▼ I got my Philips Hue starter kit two or three years ago. For those of you who have been living under a rock: Hue is a lighting system. The original Hue lights are power-efficient LED lights that can display a large range of colors: deep red, blue and purple as well as not-so-deep green and all the colors in between, which includes both cool and warm white light. There's a phone app to control the color and brightness of the lights. Unfortunately, the minimum brightness of the colored Hue lights is 5%, which is still relatively bright. This is especially annoying when you tell the lights to come on or go off slowly. The jump from off to minimum or minimum to off is somewhat jarring.
The colored Hue lights are relatively expensive, 60 euros a piece, if I remember correctly. (You also need a bridge that connects to your network and talks to the lights.) The colors are a nice gimmick, but I rarely use that feature, opting for warm white most of the time. More recently, Philips introduced the Hue lux / Hue white lights, which are fairly neutral white and don't change color. But you can still control their brightness from your phone or a computer. The Hue white lights are much more affordable at about 20 euros a piece.
And now there's the Hue white ambiance bulbs, costing about 35 euros. These split the difference between the "Hue white and color ambiance" bulbs (i.e., the colored ones) and the white ones: the ambiance bulbs can change from warm white (2000k) to cool white (6500K). But an interesting additional feature is that their minimum brightness is only 1%. Let me show you, full brightness on the left and minimum brightness on the right:
Hue white and color ambiance:
Hue white ambiance:
As you can see, the white lights are the brightest, but they actually go down a bit lower than the colored ones. The white ambiance ones are the dimmest both at full and minimum brightness. (The red color of the minimum brightness photo doesn't reflect how it really looks, though.)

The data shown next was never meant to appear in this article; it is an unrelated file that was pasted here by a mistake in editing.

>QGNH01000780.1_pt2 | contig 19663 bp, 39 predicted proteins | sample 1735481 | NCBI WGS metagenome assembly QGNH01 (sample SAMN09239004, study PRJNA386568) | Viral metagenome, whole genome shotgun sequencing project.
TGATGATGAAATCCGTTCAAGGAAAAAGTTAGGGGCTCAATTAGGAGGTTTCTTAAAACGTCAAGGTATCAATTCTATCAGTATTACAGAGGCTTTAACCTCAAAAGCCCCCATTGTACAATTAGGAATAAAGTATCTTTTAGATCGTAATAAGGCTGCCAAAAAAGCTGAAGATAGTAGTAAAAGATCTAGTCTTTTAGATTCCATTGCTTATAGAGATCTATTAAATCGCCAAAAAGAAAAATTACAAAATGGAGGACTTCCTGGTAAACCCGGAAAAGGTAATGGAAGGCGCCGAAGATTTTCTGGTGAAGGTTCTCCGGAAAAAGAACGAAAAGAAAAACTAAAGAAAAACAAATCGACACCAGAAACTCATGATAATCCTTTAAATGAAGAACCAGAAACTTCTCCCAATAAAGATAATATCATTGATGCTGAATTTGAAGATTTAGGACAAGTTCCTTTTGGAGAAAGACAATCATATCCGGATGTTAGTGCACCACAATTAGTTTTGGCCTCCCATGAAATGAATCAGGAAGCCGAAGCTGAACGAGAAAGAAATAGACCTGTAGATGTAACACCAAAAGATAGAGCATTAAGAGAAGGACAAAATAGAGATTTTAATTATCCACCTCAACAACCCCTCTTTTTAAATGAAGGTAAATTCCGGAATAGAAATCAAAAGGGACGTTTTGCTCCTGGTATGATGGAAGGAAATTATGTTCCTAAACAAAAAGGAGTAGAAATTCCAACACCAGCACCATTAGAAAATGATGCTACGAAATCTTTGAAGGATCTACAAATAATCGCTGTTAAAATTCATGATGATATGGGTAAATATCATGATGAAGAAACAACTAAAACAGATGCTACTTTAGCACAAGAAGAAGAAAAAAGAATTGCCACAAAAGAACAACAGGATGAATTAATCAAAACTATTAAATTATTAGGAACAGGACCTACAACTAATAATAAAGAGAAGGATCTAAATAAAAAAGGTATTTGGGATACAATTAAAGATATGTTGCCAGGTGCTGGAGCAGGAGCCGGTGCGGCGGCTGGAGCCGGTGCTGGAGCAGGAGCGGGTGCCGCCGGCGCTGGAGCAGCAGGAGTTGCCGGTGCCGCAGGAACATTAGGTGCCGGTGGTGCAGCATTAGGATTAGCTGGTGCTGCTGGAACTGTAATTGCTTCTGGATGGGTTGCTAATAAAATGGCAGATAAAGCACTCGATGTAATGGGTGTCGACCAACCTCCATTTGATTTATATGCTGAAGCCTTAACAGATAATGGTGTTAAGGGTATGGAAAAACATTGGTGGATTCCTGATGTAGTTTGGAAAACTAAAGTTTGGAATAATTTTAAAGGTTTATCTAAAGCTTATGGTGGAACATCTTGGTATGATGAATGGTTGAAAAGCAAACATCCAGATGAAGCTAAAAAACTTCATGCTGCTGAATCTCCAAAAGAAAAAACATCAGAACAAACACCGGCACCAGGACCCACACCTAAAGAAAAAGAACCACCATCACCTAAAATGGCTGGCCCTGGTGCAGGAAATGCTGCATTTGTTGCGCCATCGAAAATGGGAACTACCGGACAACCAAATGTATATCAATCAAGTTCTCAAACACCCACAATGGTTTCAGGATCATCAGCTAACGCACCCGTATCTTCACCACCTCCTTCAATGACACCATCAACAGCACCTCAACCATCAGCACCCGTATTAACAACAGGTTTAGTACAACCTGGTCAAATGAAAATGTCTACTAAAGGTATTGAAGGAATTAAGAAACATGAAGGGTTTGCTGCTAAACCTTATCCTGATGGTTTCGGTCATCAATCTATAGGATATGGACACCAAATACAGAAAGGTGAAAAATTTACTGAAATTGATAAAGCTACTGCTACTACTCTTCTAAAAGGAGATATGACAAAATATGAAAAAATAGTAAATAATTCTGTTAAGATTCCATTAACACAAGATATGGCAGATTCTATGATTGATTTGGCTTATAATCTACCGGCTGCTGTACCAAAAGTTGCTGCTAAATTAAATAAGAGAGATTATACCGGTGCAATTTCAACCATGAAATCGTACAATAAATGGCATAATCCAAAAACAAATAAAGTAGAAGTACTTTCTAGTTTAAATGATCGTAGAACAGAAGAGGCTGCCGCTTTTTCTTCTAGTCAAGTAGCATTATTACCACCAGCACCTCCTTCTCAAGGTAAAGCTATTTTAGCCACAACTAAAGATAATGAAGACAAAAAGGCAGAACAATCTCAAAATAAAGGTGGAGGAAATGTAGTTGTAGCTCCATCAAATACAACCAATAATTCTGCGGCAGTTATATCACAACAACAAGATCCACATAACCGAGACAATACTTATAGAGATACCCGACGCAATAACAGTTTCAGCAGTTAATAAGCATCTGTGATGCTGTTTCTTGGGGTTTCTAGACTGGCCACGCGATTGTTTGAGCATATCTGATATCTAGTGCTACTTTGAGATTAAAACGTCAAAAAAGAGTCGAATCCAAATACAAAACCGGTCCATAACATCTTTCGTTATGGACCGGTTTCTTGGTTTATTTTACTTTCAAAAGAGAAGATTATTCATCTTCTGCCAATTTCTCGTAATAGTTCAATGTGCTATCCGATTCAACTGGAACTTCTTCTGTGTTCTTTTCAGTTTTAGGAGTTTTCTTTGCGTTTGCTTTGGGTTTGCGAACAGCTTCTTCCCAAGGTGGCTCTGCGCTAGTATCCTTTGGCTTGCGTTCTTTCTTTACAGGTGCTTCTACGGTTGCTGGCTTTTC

Looking at the specs, there are some interesting differences between the three lights:
|Hue white and color ambiance||Hue white||Hue white ambiance|
|Nominal lifetime||25000 hours||25000 hours||25000 hours|
|Lumens/W||80 (4000K)||84 (2700K)||80 (4000K)|
Philips doesn't specify how many lumens per Watt the two types of ambiance bulbs produce at color temperatures different from 4000K, but it's safe to assume it's less than 80. And it's unlikely that you'll want to set them to 4000K, which is fairly cool white. So bang for your buck wise, the Hue white lights can't be beat: they're cheaper and they produce more light.
But the white ambiance ones are perfect for in a bedroom where you may want to have the light come on slowly in the morning or go out slowly at night, or set them to a low setting as a night light. And don't forget to get a wireless dimmer switch for 25 euros to save yourself from fiddling with your phone when you want to turn the lights on or off.
Permalink - posted 2016-07-14